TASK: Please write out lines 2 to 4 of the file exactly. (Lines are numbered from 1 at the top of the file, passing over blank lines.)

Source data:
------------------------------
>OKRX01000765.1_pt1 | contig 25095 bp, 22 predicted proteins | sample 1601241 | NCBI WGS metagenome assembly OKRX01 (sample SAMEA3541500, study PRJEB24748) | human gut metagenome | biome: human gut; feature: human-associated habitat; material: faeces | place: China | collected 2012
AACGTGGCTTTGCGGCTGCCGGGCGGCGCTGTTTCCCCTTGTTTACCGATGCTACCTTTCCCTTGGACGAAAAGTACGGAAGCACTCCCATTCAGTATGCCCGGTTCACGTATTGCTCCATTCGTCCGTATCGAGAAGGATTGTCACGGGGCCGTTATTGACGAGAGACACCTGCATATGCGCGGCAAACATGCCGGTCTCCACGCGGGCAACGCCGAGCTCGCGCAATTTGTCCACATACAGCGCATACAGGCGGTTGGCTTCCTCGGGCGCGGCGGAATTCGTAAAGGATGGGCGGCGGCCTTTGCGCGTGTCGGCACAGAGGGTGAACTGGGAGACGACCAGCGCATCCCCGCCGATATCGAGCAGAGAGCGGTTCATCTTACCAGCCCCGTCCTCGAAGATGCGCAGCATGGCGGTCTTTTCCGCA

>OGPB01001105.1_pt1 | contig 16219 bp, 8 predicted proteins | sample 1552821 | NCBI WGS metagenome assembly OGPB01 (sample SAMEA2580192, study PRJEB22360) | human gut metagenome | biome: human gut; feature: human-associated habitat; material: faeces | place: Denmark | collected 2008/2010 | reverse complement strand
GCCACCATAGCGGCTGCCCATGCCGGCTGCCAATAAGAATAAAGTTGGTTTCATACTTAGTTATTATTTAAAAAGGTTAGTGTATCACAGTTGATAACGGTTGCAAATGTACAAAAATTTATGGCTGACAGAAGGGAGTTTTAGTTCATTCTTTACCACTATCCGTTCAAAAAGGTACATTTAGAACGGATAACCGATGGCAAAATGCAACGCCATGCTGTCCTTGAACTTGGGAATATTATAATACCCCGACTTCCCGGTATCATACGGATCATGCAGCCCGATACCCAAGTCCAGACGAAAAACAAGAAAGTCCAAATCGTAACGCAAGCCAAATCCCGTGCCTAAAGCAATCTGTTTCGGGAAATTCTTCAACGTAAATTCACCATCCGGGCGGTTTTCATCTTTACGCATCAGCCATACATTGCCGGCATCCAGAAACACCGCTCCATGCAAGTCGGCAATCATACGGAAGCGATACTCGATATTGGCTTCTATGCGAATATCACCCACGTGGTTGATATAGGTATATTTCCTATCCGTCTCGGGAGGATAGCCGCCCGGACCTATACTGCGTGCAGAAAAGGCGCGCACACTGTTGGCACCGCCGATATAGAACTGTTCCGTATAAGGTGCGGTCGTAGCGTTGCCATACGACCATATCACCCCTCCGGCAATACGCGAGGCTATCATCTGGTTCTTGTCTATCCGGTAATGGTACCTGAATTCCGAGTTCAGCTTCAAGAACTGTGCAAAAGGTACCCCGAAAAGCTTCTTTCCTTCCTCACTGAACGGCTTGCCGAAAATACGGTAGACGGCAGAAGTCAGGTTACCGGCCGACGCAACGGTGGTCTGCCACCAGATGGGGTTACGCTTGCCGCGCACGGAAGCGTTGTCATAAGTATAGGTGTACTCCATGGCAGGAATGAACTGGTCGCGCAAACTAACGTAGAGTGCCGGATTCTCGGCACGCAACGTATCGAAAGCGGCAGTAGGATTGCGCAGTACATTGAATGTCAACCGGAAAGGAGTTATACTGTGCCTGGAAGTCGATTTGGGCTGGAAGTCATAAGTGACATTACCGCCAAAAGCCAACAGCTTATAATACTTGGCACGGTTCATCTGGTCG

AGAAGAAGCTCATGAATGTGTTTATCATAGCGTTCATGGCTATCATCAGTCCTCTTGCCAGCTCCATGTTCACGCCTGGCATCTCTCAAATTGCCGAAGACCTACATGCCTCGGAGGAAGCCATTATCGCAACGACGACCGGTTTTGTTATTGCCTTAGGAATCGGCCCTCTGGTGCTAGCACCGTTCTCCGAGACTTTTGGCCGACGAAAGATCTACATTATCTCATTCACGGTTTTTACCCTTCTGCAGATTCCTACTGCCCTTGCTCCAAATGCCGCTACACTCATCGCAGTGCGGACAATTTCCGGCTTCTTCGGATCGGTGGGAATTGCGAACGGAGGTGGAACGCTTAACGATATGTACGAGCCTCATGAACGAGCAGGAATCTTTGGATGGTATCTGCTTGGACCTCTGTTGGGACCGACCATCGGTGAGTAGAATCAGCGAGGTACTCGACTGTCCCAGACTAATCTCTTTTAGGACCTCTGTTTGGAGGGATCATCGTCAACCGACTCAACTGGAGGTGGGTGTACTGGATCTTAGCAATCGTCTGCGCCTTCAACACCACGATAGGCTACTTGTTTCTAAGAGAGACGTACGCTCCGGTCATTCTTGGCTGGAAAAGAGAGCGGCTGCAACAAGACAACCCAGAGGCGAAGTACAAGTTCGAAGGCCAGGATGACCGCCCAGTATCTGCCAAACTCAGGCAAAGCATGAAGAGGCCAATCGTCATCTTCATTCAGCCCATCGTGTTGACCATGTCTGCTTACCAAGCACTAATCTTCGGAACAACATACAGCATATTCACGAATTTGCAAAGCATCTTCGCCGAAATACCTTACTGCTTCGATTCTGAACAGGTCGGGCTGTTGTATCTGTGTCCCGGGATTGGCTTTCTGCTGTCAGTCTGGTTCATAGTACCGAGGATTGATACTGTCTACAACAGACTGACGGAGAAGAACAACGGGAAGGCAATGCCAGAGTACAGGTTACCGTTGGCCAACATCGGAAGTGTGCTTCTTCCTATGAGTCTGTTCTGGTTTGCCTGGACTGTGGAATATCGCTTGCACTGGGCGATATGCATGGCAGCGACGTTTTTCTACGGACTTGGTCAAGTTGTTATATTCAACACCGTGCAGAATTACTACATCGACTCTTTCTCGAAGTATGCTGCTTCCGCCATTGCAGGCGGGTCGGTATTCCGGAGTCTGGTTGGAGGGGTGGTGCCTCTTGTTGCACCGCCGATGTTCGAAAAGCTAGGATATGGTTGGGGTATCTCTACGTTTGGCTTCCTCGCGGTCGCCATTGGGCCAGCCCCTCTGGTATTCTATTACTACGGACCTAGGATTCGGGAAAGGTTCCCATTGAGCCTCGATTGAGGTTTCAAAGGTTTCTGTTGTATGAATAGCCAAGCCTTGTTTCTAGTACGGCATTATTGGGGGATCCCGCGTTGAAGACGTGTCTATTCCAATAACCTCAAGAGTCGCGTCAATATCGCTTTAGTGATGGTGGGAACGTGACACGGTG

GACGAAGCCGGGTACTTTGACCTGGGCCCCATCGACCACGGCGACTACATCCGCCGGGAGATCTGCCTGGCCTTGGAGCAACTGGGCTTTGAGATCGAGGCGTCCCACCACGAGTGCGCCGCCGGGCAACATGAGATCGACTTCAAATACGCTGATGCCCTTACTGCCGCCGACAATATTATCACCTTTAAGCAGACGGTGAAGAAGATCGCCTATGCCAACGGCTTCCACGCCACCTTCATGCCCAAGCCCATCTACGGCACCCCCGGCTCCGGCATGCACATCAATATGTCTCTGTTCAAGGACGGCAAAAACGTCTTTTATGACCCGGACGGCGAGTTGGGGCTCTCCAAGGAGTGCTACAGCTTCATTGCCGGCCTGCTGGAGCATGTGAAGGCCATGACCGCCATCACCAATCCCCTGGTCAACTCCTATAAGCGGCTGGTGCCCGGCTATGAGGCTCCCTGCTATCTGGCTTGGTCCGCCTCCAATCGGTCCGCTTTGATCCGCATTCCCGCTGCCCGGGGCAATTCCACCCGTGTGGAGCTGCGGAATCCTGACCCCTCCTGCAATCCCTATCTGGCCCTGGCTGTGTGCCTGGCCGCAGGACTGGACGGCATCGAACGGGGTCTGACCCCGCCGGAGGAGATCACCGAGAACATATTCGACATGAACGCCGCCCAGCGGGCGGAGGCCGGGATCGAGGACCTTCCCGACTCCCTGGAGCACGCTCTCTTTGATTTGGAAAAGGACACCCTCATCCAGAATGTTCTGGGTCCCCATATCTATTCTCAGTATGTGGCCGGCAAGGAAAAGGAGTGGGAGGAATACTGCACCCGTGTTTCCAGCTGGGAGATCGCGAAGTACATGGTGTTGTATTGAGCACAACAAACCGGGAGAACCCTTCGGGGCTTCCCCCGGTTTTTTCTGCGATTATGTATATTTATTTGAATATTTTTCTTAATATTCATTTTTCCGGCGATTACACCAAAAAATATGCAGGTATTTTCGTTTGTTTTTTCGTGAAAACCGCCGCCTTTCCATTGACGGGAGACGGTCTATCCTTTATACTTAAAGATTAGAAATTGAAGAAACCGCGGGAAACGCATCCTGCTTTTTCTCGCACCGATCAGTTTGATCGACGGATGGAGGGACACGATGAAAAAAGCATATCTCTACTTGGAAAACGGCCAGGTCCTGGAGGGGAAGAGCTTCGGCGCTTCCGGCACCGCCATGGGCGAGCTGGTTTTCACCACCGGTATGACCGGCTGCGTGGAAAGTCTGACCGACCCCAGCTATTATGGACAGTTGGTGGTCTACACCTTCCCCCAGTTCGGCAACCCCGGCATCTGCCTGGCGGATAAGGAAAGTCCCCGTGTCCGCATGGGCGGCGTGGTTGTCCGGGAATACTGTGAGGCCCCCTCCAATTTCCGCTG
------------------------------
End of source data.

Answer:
AACGTGGCTTTGCGGCTGCCGGGCGGCGCTGTTTCCCCTTGTTTACCGATGCTACCTTTCCCTTGGACGAAAAGTACGGAAGCACTCCCATTCAGTATGCCCGGTTCACGTATTGCTCCATTCGTCCGTATCGAGAAGGATTGTCACGGGGCCGTTATTGACGAGAGACACCTGCATATGCGCGGCAAACATGCCGGTCTCCACGCGGGCAACGCCGAGCTCGCGCAATTTGTCCACATACAGCGCATACAGGCGGTTGGCTTCCTCGGGCGCGGCGGAATTCGTAAAGGATGGGCGGCGGCCTTTGCGCGTGTCGGCACAGAGGGTGAACTGGGAGACGACCAGCGCATCCCCGCCGATATCGAGCAGAGAGCGGTTCATCTTACCAGCCCCGTCCTCGAAGATGCGCAGCATGGCGGTCTTTTCCGCA

>OGPB01001105.1_pt1 | contig 16219 bp, 8 predicted proteins | sample 1552821 | NCBI WGS metagenome assembly OGPB01 (sample SAMEA2580192, study PRJEB22360) | human gut metagenome | biome: human gut; feature: human-associated habitat; material: faeces | place: Denmark | collected 2008/2010 | reverse complement strand
GCCACCATAGCGGCTGCCCATGCCGGCTGCCAATAAGAATAAAGTTGGTTTCATACTTAGTTATTATTTAAAAAGGTTAGTGTATCACAGTTGATAACGGTTGCAAATGTACAAAAATTTATGGCTGACAGAAGGGAGTTTTAGTTCATTCTTTACCACTATCCGTTCAAAAAGGTACATTTAGAACGGATAACCGATGGCAAAATGCAACGCCATGCTGTCCTTGAACTTGGGAATATTATAATACCCCGACTTCCCGGTATCATACGGATCATGCAGCCCGATACCCAAGTCCAGACGAAAAACAAGAAAGTCCAAATCGTAACGCAAGCCAAATCCCGTGCCTAAAGCAATCTGTTTCGGGAAATTCTTCAACGTAAATTCACCATCCGGGCGGTTTTCATCTTTACGCATCAGCCATACATTGCCGGCATCCAGAAACACCGCTCCATGCAAGTCGGCAATCATACGGAAGCGATACTCGATATTGGCTTCTATGCGAATATCACCCACGTGGTTGATATAGGTATATTTCCTATCCGTCTCGGGAGGATAGCCGCCCGGACCTATACTGCGTGCAGAAAAGGCGCGCACACTGTTGGCACCGCCGATATAGAACTGTTCCGTATAAGGTGCGGTCGTAGCGTTGCCATACGACCATATCACCCCTCCGGCAATACGCGAGGCTATCATCTGGTTCTTGTCTATCCGGTAATGGTACCTGAATTCCGAGTTCAGCTTCAAGAACTGTGCAAAAGGTACCCCGAAAAGCTTCTTTCCTTCCTCACTGAACGGCTTGCCGAAAATACGGTAGACGGCAGAAGTCAGGTTACCGGCCGACGCAACGGTGGTCTGCCACCAGATGGGGTTACGCTTGCCGCGCACGGAAGCGTTGTCATAAGTATAGGTGTACTCCATGGCAGGAATGAACTGGTCGCGCAAACTAACGTAGAGTGCCGGATTCTCGGCACGCAACGTATCGAAAGCGGCAGTAGGATTGCGCAGTACATTGAATGTCAACCGGAAAGGAGTTATACTGTGCCTGGAAGTCGATTTGGGCTGGAAGTCATAAGTGACATTACCGCCAAAAGCCAACAGCTTATAATACTTGGCACGGTTCATCTGGTCG